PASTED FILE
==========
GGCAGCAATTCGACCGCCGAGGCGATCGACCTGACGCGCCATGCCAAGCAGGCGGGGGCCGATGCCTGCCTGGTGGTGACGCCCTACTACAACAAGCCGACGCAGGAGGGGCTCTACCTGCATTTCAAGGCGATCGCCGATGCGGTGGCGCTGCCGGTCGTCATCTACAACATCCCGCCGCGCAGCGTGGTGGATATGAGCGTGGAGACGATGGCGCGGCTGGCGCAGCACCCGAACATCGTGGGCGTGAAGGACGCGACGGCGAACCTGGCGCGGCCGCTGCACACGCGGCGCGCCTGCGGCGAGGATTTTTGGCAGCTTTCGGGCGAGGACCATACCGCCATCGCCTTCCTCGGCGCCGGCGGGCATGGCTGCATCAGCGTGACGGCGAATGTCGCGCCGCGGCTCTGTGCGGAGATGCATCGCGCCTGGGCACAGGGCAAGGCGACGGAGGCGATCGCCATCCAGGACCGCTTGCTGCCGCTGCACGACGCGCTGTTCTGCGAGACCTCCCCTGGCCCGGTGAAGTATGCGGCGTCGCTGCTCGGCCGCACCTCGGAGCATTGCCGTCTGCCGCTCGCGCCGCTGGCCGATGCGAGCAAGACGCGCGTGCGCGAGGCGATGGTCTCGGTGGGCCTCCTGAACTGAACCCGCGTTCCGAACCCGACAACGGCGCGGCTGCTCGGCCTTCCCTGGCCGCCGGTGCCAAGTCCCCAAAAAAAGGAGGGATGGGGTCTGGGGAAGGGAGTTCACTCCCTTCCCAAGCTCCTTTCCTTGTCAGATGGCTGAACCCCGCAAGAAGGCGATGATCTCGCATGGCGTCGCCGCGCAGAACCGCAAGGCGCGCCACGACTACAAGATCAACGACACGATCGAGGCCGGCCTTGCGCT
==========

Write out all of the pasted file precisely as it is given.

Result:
GGCAGCAATTCGACCGCCGAGGCGATCGACCTGACGCGCCATGCCAAGCAGGCGGGGGCCGATGCCTGCCTGGTGGTGACGCCCTACTACAACAAGCCGACGCAGGAGGGGCTCTACCTGCATTTCAAGGCGATCGCCGATGCGGTGGCGCTGCCGGTCGTCATCTACAACATCCCGCCGCGCAGCGTGGTGGATATGAGCGTGGAGACGATGGCGCGGCTGGCGCAGCACCCGAACATCGTGGGCGTGAAGGACGCGACGGCGAACCTGGCGCGGCCGCTGCACACGCGGCGCGCCTGCGGCGAGGATTTTTGGCAGCTTTCGGGCGAGGACCATACCGCCATCGCCTTCCTCGGCGCCGGCGGGCATGGCTGCATCAGCGTGACGGCGAATGTCGCGCCGCGGCTCTGTGCGGAGATGCATCGCGCCTGGGCACAGGGCAAGGCGACGGAGGCGATCGCCATCCAGGACCGCTTGCTGCCGCTGCACGACGCGCTGTTCTGCGAGACCTCCCCTGGCCCGGTGAAGTATGCGGCGTCGCTGCTCGGCCGCACCTCGGAGCATTGCCGTCTGCCGCTCGCGCCGCTGGCCGATGCGAGCAAGACGCGCGTGCGCGAGGCGATGGTCTCGGTGGGCCTCCTGAACTGAACCCGCGTTCCGAACCCGACAACGGCGCGGCTGCTCGGCCTTCCCTGGCCGCCGGTGCCAAGTCCCCAAAAAAAGGAGGGATGGGGTCTGGGGAAGGGAGTTCACTCCCTTCCCAAGCTCCTTTCCTTGTCAGATGGCTGAACCCCGCAAGAAGGCGATGATCTCGCATGGCGTCGCCGCGCAGAACCGCAAGGCGCGCCACGACTACAAGATCAACGACACGATCGAGGCCGGCCTTGCGCT